4 sets of 20 reps
      Use a moderate weight.

      Burpees
      4 sets of 10 reps

      TRISET

      Dumbbell Bench Press
      4 sets of 12, 10, 8, 6 reps
      Increase weight with each set.

      Pec Deck
      4 sets of 20 reps
      Use a moderate weight.

      Burpees
      4 sets of 10 reps

      TRISET

      Decline Bench
      4 sets of 12, 10, 8, 6 reps
      Increase weight with each set.

      Decline Cable Flyes
      4 sets of 20 reps
      Use moderate weight.

      Burpees
      4 sets of 10 reps



      3 PUSH TO FAILURE

      Finally, incorporate sets to failure in every workout. Training to complete exhaustion ensures that you're both training with intensity and breaking down muscle tissue in the process. Assuming your nutrition and supplementation are in check, this will only produce positive results.

      Source: http://www.bodybuilding.com/fun/ask-...reps-i-do.html
      Comments 9 Comments
      1. WormyJackal's Avatar
        WormyJackal -
        Burpees...Pssh
      1. Quadzilla99's Avatar
        Quadzilla99 -
        Oh, ok
      1. Quadzilla99's Avatar
        Quadzilla99 -
        "Train to failure...every workout"
      1. Lukef2000's Avatar
        Lukef2000 -
        Sounds like a crock of **** to me. He hasn't looked at it very scientifically at all. Different rep ranges stimulate different types of muscle fibers. The only thing I agree with is the train to failure. Except every set I do is to failure.
      1. josephardy's Avatar
        josephardy -
        Burpees. Waste of my time
      1. josephardy's Avatar
        josephardy -
        Also what a terrible way to work out. Not one muscle group is targeted enough to even come close to hypertrophy.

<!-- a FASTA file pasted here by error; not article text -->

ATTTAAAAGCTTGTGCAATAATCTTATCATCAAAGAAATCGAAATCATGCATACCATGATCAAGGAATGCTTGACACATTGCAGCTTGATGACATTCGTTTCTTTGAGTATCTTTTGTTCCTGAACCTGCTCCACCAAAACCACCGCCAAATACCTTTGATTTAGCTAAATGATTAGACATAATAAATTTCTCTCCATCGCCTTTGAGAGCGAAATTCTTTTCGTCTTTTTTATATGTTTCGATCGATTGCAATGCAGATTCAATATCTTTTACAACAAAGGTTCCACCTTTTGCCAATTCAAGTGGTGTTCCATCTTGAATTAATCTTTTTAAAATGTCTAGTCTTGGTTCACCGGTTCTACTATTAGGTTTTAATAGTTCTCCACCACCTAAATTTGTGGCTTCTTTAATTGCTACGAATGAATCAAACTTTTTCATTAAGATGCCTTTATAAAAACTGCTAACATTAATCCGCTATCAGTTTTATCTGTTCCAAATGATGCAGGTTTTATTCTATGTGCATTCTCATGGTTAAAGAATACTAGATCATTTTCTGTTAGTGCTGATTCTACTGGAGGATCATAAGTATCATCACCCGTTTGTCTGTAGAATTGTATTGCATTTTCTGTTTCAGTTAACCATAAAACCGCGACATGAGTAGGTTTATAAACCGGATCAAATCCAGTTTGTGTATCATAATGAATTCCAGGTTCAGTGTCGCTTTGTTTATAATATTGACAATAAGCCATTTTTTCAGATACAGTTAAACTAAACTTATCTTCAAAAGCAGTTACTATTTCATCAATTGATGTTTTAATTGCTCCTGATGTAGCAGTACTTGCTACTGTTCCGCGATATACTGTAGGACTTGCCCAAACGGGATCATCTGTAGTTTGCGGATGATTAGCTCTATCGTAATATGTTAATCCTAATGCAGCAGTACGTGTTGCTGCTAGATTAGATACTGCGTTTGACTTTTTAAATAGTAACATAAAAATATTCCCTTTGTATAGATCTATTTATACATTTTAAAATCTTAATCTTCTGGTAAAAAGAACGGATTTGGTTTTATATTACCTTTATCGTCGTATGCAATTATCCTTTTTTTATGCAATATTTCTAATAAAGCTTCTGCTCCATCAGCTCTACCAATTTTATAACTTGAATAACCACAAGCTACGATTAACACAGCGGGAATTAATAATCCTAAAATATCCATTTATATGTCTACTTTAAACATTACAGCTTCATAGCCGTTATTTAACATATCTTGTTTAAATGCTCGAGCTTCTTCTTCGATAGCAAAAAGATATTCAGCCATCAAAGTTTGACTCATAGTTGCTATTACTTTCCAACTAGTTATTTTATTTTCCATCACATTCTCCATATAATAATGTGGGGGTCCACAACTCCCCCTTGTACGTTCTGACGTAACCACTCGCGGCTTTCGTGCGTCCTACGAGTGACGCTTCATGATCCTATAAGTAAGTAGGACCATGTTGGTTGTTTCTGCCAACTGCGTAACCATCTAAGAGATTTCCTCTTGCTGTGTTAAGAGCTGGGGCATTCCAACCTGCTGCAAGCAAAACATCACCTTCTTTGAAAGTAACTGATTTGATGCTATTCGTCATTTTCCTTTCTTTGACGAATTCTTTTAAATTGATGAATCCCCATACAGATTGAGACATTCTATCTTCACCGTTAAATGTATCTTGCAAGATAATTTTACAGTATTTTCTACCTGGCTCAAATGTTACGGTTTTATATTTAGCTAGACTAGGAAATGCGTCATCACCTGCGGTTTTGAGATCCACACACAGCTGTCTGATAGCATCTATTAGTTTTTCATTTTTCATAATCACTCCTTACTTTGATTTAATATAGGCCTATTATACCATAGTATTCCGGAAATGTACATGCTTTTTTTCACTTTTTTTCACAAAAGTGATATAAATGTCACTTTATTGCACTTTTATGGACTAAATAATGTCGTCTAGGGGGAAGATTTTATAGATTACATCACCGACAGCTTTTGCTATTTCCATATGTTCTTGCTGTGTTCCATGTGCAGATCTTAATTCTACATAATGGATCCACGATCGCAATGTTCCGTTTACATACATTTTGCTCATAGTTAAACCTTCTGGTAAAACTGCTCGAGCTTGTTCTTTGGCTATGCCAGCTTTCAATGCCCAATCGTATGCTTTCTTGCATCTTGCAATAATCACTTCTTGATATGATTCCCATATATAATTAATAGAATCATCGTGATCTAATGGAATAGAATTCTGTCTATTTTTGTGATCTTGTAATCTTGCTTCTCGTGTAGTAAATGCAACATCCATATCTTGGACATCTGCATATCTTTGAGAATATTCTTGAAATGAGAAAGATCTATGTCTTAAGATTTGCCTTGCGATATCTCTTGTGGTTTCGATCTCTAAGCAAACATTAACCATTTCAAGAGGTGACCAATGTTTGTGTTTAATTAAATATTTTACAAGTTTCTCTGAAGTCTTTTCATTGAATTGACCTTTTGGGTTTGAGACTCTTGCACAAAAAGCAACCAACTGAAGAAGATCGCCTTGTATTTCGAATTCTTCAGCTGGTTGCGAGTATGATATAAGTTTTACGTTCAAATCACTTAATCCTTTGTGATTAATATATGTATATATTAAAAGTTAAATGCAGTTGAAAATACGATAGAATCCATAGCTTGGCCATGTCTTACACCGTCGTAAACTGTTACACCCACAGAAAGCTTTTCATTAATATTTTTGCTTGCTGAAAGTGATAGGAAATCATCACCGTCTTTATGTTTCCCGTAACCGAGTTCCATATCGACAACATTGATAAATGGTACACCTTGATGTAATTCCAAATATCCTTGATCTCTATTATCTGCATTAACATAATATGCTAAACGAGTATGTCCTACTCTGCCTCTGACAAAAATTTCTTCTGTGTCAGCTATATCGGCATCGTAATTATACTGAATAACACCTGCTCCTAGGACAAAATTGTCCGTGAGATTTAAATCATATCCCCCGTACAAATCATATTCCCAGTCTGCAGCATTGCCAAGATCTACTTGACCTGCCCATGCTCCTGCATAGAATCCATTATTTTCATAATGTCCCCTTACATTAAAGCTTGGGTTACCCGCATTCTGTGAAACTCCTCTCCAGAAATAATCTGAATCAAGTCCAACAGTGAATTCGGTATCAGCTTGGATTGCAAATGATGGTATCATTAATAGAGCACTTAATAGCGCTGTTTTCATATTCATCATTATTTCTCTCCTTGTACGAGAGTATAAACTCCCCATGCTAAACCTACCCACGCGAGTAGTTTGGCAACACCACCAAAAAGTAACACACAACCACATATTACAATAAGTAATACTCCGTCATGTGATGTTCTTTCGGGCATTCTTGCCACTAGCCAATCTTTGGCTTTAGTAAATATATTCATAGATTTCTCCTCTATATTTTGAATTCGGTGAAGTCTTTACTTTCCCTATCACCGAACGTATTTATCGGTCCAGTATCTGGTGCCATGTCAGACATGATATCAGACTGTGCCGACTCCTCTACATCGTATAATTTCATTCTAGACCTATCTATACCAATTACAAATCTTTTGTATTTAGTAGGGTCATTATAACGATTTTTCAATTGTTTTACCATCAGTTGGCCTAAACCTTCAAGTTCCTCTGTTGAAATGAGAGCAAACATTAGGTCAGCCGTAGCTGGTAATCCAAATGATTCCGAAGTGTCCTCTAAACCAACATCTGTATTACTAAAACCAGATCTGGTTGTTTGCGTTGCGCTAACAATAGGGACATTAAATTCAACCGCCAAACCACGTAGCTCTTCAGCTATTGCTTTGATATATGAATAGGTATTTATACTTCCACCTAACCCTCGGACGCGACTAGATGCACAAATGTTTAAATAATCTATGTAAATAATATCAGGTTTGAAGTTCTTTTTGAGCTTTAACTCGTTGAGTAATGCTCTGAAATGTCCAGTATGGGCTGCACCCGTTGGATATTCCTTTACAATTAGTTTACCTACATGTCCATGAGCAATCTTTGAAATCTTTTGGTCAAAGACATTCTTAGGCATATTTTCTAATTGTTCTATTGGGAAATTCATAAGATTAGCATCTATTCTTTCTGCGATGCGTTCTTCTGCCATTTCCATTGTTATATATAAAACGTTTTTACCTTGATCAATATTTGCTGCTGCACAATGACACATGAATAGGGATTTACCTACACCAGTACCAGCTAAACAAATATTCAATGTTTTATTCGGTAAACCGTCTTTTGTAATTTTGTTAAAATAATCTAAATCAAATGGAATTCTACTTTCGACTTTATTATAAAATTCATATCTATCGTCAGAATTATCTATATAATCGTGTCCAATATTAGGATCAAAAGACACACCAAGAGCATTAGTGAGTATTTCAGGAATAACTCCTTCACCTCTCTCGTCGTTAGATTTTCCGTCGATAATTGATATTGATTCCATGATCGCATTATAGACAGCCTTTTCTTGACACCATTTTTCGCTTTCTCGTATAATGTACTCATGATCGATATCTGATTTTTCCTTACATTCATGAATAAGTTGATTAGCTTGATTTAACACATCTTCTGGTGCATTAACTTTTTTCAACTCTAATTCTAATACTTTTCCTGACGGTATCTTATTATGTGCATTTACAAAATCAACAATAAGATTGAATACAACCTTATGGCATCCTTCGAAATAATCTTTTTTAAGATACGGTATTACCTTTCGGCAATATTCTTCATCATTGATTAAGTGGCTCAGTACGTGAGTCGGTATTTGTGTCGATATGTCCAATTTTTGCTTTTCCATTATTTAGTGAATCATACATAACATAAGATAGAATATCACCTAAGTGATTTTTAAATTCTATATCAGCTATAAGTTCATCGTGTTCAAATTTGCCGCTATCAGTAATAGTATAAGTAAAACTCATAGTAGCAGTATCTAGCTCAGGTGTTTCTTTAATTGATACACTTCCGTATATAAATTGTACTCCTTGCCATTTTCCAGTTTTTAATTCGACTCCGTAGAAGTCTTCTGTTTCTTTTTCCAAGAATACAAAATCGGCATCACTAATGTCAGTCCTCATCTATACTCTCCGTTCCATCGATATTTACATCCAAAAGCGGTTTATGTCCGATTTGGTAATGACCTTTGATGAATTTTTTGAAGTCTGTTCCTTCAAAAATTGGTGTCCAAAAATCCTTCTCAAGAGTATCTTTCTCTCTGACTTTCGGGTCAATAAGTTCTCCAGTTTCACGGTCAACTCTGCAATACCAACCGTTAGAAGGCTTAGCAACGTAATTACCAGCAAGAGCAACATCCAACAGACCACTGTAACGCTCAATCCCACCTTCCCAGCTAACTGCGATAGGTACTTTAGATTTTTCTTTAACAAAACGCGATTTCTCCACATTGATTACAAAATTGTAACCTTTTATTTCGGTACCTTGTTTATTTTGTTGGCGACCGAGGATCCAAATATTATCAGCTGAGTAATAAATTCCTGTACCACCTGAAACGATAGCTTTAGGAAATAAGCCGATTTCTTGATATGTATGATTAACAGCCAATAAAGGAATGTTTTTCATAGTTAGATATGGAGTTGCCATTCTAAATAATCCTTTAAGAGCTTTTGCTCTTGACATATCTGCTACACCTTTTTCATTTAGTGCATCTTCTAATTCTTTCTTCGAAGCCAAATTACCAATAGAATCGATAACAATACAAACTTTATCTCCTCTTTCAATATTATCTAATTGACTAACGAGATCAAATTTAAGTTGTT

1. corsaking's Avatar
        corsaking -
        training to failure every workout you do , is surely going to take its toll and eventually leave the body exhausted I assume we are talking to failure on every single exercise.,in one gym session and on every single set .When you sit down and think what that really means in terms of your own workout, if thats what you want to do -train to failure, then it would be wise to ensure other factors are in place , such as adequate rest /sleep,proper nutrition and elimination of outside factors such as stress from work, partner and financial worries.Personally i dont think push to failure is necessary , as long as the muscle is continually under tension during each rep , it will respond,This could mean lighter weights , more reps but keeping up the tension especially on negative reps rather than let gravity take hold -just my view
      1. Quadzilla99's Avatar
        Quadzilla99 -
        Originally Posted by Lukef2000 View Post
        The only thing I agree with is the train to failure. Except every set I do is to failure.


        Not a coincidence
      1. Lukef2000's Avatar
        Lukef2000 -
        Originally Posted by Quadzilla99 View Post

        Not a coincidence
        What are you implying???